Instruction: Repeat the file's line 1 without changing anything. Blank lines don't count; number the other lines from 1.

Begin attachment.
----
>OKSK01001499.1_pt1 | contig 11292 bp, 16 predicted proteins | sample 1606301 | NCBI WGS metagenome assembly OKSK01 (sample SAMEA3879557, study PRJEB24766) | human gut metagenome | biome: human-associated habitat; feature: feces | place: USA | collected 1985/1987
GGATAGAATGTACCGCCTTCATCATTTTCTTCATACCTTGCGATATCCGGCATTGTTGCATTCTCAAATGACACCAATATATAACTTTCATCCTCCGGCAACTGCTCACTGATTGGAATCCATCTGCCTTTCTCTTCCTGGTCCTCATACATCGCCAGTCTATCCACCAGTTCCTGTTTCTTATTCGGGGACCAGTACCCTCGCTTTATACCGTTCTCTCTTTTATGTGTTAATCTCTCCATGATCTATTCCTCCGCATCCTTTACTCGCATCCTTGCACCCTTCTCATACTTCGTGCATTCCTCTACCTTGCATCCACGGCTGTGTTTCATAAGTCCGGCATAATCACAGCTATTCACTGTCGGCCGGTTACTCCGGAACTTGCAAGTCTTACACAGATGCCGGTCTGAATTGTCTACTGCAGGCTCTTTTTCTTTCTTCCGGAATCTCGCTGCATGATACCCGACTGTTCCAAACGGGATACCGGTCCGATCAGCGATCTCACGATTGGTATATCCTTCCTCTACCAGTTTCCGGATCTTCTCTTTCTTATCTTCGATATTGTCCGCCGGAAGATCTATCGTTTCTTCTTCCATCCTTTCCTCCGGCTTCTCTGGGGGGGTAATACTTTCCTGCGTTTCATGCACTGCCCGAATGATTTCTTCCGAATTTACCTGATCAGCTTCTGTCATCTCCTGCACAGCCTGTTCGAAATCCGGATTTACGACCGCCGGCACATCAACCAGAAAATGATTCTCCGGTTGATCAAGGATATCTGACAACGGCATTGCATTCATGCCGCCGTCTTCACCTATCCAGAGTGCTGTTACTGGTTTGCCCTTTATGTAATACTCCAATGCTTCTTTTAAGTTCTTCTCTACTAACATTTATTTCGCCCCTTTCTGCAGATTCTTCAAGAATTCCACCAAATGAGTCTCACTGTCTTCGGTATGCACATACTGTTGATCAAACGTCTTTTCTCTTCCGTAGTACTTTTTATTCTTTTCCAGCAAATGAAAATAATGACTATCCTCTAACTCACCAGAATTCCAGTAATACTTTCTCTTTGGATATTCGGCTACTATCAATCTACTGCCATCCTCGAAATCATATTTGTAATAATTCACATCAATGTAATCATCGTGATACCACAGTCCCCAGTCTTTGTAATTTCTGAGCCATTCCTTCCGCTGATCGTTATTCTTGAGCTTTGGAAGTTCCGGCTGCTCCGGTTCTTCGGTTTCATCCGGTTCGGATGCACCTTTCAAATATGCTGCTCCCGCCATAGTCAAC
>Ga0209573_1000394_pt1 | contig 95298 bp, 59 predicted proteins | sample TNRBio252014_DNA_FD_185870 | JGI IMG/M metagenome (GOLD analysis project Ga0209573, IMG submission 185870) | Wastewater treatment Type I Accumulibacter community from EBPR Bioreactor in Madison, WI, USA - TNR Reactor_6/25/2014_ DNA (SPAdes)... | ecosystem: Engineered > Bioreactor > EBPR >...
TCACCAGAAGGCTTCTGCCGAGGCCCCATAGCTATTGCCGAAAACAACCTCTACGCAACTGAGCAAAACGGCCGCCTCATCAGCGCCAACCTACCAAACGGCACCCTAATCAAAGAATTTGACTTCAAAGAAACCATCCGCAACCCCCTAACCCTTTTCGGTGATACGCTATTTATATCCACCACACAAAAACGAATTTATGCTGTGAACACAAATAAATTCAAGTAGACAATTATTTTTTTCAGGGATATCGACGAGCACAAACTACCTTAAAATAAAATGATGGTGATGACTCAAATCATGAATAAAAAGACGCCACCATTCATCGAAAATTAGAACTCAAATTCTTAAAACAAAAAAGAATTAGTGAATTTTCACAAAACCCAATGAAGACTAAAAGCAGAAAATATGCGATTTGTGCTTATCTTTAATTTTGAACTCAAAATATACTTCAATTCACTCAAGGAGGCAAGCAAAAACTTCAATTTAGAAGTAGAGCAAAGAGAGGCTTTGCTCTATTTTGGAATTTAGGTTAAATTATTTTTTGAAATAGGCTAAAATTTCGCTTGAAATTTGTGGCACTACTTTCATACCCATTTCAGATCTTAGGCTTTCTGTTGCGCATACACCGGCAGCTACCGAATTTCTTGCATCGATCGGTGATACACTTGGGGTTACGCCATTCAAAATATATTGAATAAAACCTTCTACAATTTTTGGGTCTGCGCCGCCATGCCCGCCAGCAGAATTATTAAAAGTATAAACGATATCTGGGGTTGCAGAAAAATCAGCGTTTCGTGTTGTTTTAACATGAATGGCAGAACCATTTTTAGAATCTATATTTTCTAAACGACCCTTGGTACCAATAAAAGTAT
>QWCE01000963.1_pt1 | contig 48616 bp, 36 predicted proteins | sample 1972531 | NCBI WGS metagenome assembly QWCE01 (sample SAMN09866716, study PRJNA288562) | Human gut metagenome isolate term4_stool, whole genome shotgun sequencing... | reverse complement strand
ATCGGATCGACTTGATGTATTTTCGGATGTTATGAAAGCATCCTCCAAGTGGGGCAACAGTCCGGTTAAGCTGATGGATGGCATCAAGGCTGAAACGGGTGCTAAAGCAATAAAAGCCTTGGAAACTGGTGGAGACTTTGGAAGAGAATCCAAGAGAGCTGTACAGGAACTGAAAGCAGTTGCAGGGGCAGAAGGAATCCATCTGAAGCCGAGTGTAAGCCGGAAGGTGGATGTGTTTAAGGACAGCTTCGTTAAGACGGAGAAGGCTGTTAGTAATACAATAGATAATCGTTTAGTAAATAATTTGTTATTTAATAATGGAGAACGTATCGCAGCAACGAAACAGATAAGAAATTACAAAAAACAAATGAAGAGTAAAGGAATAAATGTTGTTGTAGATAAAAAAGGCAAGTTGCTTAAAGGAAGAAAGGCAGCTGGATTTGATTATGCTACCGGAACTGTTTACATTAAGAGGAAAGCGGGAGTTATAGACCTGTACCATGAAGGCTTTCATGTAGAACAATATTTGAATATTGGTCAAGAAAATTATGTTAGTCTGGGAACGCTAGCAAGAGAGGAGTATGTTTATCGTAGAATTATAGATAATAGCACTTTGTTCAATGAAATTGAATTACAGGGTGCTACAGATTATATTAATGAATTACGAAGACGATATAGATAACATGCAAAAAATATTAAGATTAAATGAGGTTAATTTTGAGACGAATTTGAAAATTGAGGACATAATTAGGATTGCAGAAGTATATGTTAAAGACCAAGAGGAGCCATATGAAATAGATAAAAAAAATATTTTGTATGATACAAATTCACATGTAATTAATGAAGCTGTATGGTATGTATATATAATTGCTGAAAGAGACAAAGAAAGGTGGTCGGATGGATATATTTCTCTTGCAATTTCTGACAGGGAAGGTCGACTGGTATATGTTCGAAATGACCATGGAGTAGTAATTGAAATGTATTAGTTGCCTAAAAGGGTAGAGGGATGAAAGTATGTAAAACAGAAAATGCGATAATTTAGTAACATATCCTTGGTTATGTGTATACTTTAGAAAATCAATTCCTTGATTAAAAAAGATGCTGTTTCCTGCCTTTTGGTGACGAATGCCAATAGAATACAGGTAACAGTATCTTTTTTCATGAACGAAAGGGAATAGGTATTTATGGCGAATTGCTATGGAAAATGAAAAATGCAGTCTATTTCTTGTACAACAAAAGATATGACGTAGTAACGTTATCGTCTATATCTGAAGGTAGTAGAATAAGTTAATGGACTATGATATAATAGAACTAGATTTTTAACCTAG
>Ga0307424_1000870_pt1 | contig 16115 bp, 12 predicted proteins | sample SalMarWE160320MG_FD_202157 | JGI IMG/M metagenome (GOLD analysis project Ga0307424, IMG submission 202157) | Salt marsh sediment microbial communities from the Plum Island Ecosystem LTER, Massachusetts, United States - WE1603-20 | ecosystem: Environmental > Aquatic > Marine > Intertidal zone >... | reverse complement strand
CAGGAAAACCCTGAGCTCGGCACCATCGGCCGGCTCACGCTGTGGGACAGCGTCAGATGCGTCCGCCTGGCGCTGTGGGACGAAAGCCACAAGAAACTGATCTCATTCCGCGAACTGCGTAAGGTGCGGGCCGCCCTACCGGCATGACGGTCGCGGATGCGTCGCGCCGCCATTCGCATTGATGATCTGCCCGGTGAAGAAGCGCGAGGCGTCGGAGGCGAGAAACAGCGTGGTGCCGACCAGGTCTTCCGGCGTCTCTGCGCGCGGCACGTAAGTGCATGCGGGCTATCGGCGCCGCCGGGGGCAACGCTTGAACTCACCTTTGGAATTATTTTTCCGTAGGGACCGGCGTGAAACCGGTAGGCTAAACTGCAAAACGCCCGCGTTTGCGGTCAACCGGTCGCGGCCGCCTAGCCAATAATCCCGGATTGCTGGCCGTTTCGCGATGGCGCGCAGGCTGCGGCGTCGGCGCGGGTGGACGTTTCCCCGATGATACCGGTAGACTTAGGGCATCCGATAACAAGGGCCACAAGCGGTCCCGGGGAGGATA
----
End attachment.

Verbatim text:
>OKSK01001499.1_pt1 | contig 11292 bp, 16 predicted proteins | sample 1606301 | NCBI WGS metagenome assembly OKSK01 (sample SAMEA3879557, study PRJEB24766) | human gut metagenome | biome: human-associated habitat; feature: feces | place: USA | collected 1985/1987